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Steinhardt Turok imitate Smolin (to get small Lambda)

  1. May 8, 2006 #1


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    Steinhardt Turok, inventors of colliding brane cyclic ("ekpyrotic") universe, have followed Smolin's lead in proposing an EVOLUTIONARY MECHANISM that relaxes the cosmological constant down to near zero.

    It is not a "natural selection" mechanism with differential reproduction rates but it is a mechanism by which Lamda repeatedly evolves towards lower values in later editions of the universe.

    Abstract: "... In this paper, we show that a cyclic model of the universe can naturally incorporate a dynamical mechanism that automatically relaxes the value of the cosmological constant,...

    ..., nearly every volume of space spends an overwhelming majority of the time at the stage when the cosmological constant is small and positive, as observed today."

    Page 12, conclusions: "... our result is a universe in which the cosmological constant Lambda(t) is an ultra-slowly varying function of time t and in which virtually every patch of space proceeds through stages of evolution that include ones in which Lambda(t) is small enough to be habitable for life. It is interesting to contrast this situation with the anthropic picture, especially versions based on inflationary cosmology, for which the fraction of habitable space is infinitesimally small. All other things being equal, a theory that predicts that life can exist almost everywhere is overwhelmingly preferred by Bayesian analysis (or common sense) over a theory that predicts it can exists almost nowhere...."

    This article of Steinhardt Turok was published in journal Science 5 May 2006.
    Some buzz was made of it on space.com here:
    Last edited: May 8, 2006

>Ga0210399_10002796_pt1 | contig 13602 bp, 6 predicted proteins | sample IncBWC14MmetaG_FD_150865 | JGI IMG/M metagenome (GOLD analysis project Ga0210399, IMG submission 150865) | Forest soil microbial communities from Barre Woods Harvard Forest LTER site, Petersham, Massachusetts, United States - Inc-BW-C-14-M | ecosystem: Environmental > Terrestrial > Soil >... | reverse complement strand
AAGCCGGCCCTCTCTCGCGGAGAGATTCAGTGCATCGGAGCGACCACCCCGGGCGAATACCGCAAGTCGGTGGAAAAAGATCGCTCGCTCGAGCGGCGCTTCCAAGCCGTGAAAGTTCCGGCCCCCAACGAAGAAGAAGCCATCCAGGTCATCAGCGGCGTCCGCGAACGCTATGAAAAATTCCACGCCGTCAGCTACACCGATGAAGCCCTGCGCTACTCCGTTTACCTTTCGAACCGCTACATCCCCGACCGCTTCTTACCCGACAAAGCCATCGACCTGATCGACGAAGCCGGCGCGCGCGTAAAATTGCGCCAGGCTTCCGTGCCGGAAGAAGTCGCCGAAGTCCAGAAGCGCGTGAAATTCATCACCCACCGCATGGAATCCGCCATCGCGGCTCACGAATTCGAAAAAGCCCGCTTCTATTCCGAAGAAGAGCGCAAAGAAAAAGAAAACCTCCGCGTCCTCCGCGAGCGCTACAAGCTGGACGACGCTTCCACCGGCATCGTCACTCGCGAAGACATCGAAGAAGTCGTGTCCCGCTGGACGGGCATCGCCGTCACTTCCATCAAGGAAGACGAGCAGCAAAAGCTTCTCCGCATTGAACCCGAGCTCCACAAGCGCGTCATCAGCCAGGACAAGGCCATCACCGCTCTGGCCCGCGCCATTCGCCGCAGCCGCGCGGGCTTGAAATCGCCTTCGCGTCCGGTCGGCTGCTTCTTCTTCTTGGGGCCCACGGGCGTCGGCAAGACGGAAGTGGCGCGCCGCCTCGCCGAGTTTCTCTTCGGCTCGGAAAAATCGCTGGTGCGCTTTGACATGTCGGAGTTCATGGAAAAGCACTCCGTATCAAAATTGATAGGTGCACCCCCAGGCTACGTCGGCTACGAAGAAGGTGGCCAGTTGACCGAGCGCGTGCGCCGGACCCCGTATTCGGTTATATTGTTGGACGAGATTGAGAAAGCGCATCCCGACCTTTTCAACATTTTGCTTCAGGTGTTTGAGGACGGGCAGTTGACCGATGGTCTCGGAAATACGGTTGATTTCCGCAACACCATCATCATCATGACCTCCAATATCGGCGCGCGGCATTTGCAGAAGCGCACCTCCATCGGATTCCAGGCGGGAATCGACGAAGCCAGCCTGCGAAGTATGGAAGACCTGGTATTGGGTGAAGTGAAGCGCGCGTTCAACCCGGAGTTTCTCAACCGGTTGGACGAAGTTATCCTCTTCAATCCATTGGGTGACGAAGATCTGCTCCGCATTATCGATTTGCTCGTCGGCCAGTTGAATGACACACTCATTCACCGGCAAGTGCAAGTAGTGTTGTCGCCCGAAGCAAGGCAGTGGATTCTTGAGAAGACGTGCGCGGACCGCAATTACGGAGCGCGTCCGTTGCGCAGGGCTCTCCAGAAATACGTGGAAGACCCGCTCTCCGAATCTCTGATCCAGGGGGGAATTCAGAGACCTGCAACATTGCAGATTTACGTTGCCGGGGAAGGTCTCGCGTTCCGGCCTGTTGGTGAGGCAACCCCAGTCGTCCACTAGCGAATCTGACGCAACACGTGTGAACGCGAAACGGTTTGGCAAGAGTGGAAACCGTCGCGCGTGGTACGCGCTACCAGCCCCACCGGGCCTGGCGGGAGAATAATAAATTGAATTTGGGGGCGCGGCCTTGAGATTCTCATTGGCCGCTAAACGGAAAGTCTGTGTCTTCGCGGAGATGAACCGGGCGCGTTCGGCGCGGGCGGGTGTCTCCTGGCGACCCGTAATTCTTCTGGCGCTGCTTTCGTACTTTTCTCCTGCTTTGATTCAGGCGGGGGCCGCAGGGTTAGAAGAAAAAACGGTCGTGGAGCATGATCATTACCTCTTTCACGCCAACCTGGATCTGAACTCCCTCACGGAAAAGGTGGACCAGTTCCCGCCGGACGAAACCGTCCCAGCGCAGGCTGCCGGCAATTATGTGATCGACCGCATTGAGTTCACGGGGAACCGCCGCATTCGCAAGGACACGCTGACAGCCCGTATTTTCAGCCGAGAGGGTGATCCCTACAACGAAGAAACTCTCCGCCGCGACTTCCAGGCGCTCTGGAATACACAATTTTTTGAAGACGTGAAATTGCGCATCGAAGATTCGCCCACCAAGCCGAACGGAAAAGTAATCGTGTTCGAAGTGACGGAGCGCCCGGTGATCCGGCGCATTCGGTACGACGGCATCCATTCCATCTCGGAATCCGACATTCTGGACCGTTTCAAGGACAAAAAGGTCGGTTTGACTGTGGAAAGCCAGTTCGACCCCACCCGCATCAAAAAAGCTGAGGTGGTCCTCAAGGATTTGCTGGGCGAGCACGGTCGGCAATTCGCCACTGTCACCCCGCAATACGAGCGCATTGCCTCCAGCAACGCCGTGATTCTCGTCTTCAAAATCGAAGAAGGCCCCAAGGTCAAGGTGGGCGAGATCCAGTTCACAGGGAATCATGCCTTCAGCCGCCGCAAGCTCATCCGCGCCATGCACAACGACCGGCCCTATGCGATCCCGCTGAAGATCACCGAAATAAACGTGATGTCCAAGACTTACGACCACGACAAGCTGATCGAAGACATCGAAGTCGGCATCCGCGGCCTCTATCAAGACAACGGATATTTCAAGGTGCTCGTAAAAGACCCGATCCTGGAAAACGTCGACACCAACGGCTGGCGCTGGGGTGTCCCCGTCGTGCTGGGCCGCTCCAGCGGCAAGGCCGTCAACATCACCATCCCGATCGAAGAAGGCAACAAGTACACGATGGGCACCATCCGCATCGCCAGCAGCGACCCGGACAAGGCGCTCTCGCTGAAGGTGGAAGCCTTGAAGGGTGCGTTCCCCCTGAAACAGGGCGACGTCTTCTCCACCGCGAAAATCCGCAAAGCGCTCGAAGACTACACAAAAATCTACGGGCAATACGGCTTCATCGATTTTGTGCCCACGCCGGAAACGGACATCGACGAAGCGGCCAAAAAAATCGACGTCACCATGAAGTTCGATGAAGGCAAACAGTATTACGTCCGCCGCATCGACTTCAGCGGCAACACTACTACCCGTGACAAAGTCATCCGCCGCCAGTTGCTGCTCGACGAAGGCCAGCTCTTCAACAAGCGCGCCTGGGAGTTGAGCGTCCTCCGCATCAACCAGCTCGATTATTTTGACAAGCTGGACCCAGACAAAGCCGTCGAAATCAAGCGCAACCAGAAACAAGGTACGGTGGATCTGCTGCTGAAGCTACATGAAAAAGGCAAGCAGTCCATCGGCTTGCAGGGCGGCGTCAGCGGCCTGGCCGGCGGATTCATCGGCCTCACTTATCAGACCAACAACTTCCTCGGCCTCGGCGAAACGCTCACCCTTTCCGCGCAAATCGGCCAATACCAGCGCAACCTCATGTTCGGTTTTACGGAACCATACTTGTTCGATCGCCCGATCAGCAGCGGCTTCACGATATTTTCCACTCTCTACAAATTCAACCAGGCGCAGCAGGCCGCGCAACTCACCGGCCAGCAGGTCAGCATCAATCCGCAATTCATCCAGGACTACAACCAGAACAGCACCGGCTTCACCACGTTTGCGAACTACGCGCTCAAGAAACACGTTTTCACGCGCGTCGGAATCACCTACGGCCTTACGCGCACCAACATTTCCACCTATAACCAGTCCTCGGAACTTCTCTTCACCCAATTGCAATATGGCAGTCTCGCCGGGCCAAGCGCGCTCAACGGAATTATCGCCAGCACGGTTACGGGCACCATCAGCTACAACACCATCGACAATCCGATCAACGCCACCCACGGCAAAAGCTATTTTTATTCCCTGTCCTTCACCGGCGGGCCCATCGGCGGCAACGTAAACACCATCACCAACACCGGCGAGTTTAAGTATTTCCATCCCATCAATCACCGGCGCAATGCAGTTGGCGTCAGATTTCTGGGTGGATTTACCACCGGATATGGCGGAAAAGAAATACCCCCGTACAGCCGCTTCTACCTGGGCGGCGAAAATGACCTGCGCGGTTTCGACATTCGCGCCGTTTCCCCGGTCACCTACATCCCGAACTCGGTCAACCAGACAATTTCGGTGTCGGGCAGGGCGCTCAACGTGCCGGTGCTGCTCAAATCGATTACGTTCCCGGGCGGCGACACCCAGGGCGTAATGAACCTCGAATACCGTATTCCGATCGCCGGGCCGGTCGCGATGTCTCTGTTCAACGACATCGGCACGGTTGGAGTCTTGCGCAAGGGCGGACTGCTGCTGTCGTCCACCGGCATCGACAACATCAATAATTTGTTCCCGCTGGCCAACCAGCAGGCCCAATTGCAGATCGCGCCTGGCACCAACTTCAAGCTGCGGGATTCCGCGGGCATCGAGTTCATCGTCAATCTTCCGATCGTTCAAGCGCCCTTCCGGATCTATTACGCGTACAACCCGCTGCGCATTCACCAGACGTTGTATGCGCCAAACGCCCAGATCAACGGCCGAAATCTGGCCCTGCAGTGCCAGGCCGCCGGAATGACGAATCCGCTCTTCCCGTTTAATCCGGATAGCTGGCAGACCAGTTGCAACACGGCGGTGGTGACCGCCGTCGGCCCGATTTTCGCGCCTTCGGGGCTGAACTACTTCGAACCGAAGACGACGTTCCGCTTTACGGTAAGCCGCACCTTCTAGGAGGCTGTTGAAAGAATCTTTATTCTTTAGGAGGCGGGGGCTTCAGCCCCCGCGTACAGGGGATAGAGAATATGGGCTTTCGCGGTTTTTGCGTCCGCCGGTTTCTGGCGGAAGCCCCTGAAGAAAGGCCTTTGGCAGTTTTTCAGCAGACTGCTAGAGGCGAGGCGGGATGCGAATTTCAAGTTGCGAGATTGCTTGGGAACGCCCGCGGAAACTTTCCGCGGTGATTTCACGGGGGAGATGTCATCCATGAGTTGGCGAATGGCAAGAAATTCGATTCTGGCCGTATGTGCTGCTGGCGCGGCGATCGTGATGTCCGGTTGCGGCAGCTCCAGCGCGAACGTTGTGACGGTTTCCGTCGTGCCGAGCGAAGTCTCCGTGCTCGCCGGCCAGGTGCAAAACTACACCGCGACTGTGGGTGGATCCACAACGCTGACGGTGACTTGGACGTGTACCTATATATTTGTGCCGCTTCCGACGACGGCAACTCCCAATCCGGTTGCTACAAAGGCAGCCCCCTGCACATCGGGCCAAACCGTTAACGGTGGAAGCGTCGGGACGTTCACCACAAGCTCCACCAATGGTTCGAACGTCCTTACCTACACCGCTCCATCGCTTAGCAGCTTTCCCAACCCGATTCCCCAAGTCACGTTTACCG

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  3. May 8, 2006 #2


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    It's great to see Steinhardt and Turok invoking "common sense".
  4. May 10, 2006 #3


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    In the same issue of Science magazine with the Steinhardt Turok paper (which one could say was "anti-anthropic")
    was this opinion piece of Villenkin (which one could say also in a rough sense is "pro-anthropic"---maybe the editors wanted balance)

    The vacuum energy crisis
    Alexander Vilenkin
    4 pages; invited "perspective" article in "Science" (4 May 2006)

    "The smallness of the vacuum energy density and its near coincidence with the average matter density of the universe are naturally explained by anthropic selection. An alternative explanation, based on the cyclic model of Steinhardt and Turok, does not address the coincidence problem and is therefore less convincing. This article appeared in Science (4 May 2006) as a 'perspective' for Steinhardt and Turok's paper in the same issue (astro-ph/0605173)."

    the two pieces in Science got this notice by New Scientist
    Last edited: May 10, 2006
  5. May 12, 2006 #4
    The Steinhardt Turok paper [colliding cyclic branes of an ekpyrotic universe] would make more sense to me if the branes were able to tell time by oscillating as helicoids.

    Helicoids would appear to have some relationship to the helicity of Freedman [1994 Dirac Lecture], Penrose [twistor theory] and Witten and to ‘The Kinematic Origin of Complex Wave Functions” by David Hestenes. Helical trajectories appear to be prominent in both QM and GR. Such helicoids could either collide due to different helical angles or perhaps have an accordion motion.

    ‘Plane’ branes [helical angle zero] would seem to require some type of pendulum mechanics.
  6. Jan 6, 2007 #5


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    I was reading Vilenkin's great book Many Worlds In One and found out with some surprise that he mentions a paper where he claims to have found a rebuttal of Steinhardt's cyclic model.

    In the paper he has formulated a theorem that basically shows that every model that in average expands is geodesically incomplete in past direction, regardless of any energy conditions. The paper focuses in inflationary models, arguing for necessary initial conditions, but, also, in the conclusions, the proven theorem that in average expanding models cannot be eternal is applied to Steinhardts cyclic model.

    The paper is:

    Inflationary spacetimes are not past-complete
    Arvind Borde, Alan H. Guth, Alexander Vilenkin


    At the end of the paper, they claim:

    Does anyone know about any response of Steinhard to this?
    Last edited: Jan 6, 2007
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